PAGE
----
DigiBee DB400

Light Stands

The light stand is a relatively simple piece of equipment – there are not a ton of bells and whistles needed – the most important consideration is simply that it is sturdy enough to carry the weight of both your light and modifier.

Light stand

For newborn photography, where your subjects are often close to the floor in props, it is handy to have a lightstand that can hold your light and modifier as low to the ground as possible. The 7′ Matthews Reverse Stand is a great option to achieve that.

Sturdier options include the 10′ Air-cushioned Light Stand from Paul Buff, and the Manfrotto 231B Column Stand with Sliding Arm. Just make sure your ceilings are high enough to accommodate these bigger footprint stands.

As always, safety is paramount, so be sure to anchor your light stand by placing sandbags, or weights, or any other heavy object, over the legs of the light stand to counter-balance the weight of the modifier


If you were to simply point your studio light at your subject and shoot, it would technically work, but the light will be harsh, the resulting shadows will be harsh, and the result will not resemble the look of soft natural light that we are striving for.

To achieve that softer look we want to modify the light, hence the overall term “modifier”.


The most commonly used modifers are parabolic umbrellas (or parabolic light modifiers/PLM) and softboxes.

They both do the same job: they take the harsh, directional light from the light source, and diffuses it, which means the light is spread out and softened. It works much like a sheer curtain does when hung in front of a window with direct sunlight. Or think of the nice even light on a cloudy day as opposed to direct sunlight – the clouds are nature’s diffuser!

The idea is to have a large amount of soft light that wraps around your newborn subject, rather than an intense beam of harsh light.

You can choose to either “shoot through” the modifier, or “bounce off” the modifier.

For shoot through, your light is aimed at the subject, but diffused by whatever material the umbrella or softbox is made of. So even though the light is softer, it will spill into more directions. That is great if you like your subjects more evenly lit (not a lot of directional shadows).

When you bounce off the modifier, your light is pointed away from the subject, towards the back of the modifier, which is usually covered in black to avoid the light spilling out. The light then bounces back towards the subject. By the time it reaches the subject, it is beautifully soft, but still directional enough to create definition through soft shadows.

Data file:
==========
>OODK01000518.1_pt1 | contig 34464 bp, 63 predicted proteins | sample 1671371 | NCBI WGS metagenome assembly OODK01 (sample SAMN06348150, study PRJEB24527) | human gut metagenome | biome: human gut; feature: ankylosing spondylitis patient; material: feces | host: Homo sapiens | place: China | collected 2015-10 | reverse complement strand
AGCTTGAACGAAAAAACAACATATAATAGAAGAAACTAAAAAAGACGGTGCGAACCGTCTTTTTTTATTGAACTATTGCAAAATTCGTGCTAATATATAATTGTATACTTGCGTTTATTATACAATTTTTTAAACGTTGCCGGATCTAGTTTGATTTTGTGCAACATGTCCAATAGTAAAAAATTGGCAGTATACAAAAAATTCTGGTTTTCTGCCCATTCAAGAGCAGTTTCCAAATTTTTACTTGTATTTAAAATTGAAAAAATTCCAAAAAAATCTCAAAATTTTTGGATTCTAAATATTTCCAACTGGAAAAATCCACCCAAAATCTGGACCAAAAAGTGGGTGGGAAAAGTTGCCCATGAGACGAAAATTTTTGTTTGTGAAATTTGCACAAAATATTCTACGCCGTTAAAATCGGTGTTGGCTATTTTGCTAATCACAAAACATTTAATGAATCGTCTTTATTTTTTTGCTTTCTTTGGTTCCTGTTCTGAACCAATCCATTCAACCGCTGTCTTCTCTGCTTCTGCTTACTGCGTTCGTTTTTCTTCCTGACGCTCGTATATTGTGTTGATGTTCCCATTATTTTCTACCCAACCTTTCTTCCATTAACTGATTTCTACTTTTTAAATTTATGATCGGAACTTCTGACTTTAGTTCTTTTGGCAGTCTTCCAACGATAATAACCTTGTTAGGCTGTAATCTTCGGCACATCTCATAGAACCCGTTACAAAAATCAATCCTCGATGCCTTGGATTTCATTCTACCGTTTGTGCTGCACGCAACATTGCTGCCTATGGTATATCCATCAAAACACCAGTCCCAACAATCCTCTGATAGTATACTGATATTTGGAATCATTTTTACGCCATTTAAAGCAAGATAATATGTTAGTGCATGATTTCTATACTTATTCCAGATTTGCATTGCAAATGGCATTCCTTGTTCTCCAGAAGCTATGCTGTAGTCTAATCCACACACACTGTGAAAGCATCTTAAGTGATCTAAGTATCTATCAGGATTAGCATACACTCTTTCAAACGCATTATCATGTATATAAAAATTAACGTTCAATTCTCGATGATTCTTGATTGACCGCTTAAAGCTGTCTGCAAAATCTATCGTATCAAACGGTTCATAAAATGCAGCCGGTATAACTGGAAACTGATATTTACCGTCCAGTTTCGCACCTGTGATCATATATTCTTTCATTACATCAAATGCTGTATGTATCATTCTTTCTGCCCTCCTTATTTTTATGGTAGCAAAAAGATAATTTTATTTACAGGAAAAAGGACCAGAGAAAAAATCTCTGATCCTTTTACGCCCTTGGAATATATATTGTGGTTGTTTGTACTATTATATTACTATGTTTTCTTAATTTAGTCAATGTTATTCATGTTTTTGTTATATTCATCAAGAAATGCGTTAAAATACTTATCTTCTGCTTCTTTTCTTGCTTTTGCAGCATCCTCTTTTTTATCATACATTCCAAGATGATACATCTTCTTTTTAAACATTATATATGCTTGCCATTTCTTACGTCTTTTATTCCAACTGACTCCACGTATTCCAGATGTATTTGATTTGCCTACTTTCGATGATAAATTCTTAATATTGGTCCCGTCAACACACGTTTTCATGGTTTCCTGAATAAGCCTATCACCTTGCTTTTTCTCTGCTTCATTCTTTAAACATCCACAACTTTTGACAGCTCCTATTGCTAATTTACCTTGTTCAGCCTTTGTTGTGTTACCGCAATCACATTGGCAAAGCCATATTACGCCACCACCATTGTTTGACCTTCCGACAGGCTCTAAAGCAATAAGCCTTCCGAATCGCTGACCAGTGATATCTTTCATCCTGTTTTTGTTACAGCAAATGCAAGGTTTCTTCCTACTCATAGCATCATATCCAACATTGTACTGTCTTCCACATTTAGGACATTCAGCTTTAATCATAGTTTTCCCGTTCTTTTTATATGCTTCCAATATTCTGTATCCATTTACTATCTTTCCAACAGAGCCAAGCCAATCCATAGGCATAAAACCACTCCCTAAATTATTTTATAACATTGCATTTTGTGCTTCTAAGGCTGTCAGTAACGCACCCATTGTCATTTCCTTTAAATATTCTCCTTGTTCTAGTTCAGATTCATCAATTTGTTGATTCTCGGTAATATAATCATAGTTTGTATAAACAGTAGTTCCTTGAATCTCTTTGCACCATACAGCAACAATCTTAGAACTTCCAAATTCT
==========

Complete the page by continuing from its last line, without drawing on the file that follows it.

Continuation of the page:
When choosing between a softbox or parabolic umbrella, consider that an umbrella will produce round catchlights, while most softboxes are square or rectangular, and will produce the same shaped catchlights.

Modifiers come in various sizes, and the bigger they are, the more the light will be diffused, and the softer it will wrap around your subject. However, for the large modifiers, you need to make sure your studio space is sufficient, especially the ceiling height. If you will be shooting parents using this modifier, it will have to be lifted so the light is above the head of the tallest parent.

Popular large-sized modifiers:

PLM 86
86″ White PLM from Paul Buff (also get the 86″ Black Outer Cover and 86″ White Diffusion Panel)
Westcott umbrella
7′ Westcott Parabolic Umbrella (also get the 7′ White Diffusion Panel)

Popular medium-sized modifiers:

PLM 64
64″ White PLM from Paul Buff (also get the 64″ Black Outer Cover and 64″ White Diffusion Panel)
Interfit umbrella
65″ Interfit Parabolic Umbrella (also get the 65″ Interfit White Diffusion Panel)
Westcott 50x50
50×50 Westcott Softbox

Triggers & Receivers

If you have chosen a continuous light, you can totally skip over this option – you don’t need triggers and receivers.

If you have chosen a strobe as your lighting source, you will have to find a way for your camera to trigger the flashing of your strobe every time the shutter is pressed.

The no-cost option is to use the sync cord that will come with most strobes, which physically connects the strobe to your camera with a cable. However, with you moving around all the time while holding your camera, a cable attached to your camera creates a trip hazard and is just plain unwieldy, so this option is not recommended (although you can use it in a pinch for sure!)

A better option is to use a wireless trigger and receiver. The trigger transmitter is what attaches to your camera to “talk” to the lights. The receiver is attached to the lights so it can “hear” the trigger on your camera.

Triggers and receivers

Which triggers and receivers you need to get entirely depends on the light source that you’ve chosen. The Cybersync line from Paul Buff is probably the ones used by most newborn photographers. Some are universal, meaning that you could use them with most lights on the market. The Vello Wireless Trigger + Receiver is a decent budget 3rd party option to consider. Just watch out, some of the strobes have a built-in receiver (like Elinchrom and Honey Badger) – so in those cases you just need the accompanying trigger.

It can be confusing trying to figure out which to get, so we walk you through it and make specific recommendations in our Studio Lighting for Newborns course.

I’ve got all the gear, now what?

So your gear arrives, all shiny and new. But now, you’re faced with your next test … learning how to use all of this new equipment.

Sure, it can be overwhelming. I know photographers with brand new lights and softboxes still sitting in the box after 5 years.

Start by reading those manuals for setup instructions, and then you simply need to start practicing. Unless you are following a course, you really just have to put your head down and do the miles in your studio.

Place your lights, make notes, see the results. Change the light placement, make notes, and see the results.

Rinse and repeat until you have found a combination of light angles and light intensities that produce the results that you are after.

For this we strongly suggest you practice with a baby doll rather than the real thing … babies are not very patient!


If you want to bypass some of these struggles, consider our Studio Lighting for Newborns course.

Not only do I show you how to set up and use each different piece of equipment, I also go over all the different light placements and which type of results they will produce.

Having this inside scoop will give you time to focus on fine-tuning your lighting rather than discovering the basics through trial and error, ultimately getting you up and running much quicker with your newborn photography.

And…as for the answer of which images used studio light in the image above? ALL of them…except the family image.

I promise you, you will lose nothing by introducing studio lighting into the mix, but you have!